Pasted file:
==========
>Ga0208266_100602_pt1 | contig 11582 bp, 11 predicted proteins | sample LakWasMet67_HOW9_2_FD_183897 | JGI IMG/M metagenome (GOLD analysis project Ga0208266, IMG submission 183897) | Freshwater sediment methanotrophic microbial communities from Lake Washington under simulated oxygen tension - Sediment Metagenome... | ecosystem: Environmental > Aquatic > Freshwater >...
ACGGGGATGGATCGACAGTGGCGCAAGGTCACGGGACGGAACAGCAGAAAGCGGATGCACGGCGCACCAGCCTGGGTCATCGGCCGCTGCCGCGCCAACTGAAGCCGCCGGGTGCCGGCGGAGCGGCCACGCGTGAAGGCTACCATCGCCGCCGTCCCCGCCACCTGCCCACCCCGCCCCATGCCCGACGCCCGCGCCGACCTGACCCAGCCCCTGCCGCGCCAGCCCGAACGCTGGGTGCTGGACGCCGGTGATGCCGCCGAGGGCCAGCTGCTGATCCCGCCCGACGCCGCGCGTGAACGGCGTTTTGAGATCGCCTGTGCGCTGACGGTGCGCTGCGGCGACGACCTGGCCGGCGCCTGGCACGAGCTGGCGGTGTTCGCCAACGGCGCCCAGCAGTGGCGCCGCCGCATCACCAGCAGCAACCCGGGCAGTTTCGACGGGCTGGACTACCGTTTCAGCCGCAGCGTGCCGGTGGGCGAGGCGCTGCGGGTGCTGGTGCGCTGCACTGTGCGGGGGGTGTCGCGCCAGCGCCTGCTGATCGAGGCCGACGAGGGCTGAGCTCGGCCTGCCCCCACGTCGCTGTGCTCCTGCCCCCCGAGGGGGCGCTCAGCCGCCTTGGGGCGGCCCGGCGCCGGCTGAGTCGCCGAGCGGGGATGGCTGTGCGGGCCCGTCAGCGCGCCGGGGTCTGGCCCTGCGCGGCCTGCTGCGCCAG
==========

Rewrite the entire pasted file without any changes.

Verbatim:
>Ga0208266_100602_pt1 | contig 11582 bp, 11 predicted proteins | sample LakWasMet67_HOW9_2_FD_183897 | JGI IMG/M metagenome (GOLD analysis project Ga0208266, IMG submission 183897) | Freshwater sediment methanotrophic microbial communities from Lake Washington under simulated oxygen tension - Sediment Metagenome... | ecosystem: Environmental > Aquatic > Freshwater >...
ACGGGGATGGATCGACAGTGGCGCAAGGTCACGGGACGGAACAGCAGAAAGCGGATGCACGGCGCACCAGCCTGGGTCATCGGCCGCTGCCGCGCCAACTGAAGCCGCCGGGTGCCGGCGGAGCGGCCACGCGTGAAGGCTACCATCGCCGCCGTCCCCGCCACCTGCCCACCCCGCCCCATGCCCGACGCCCGCGCCGACCTGACCCAGCCCCTGCCGCGCCAGCCCGAACGCTGGGTGCTGGACGCCGGTGATGCCGCCGAGGGCCAGCTGCTGATCCCGCCCGACGCCGCGCGTGAACGGCGTTTTGAGATCGCCTGTGCGCTGACGGTGCGCTGCGGCGACGACCTGGCCGGCGCCTGGCACGAGCTGGCGGTGTTCGCCAACGGCGCCCAGCAGTGGCGCCGCCGCATCACCAGCAGCAACCCGGGCAGTTTCGACGGGCTGGACTACCGTTTCAGCCGCAGCGTGCCGGTGGGCGAGGCGCTGCGGGTGCTGGTGCGCTGCACTGTGCGGGGGGTGTCGCGCCAGCGCCTGCTGATCGAGGCCGACGAGGGCTGAGCTCGGCCTGCCCCCACGTCGCTGTGCTCCTGCCCCCCGAGGGGGCGCTCAGCCGCCTTGGGGCGGCCCGGCGCCGGCTGAGTCGCCGAGCGGGGATGGCTGTGCGGGCCCGTCAGCGCGCCGGGGTCTGGCCCTGCGCGGCCTGCTGCGCCAG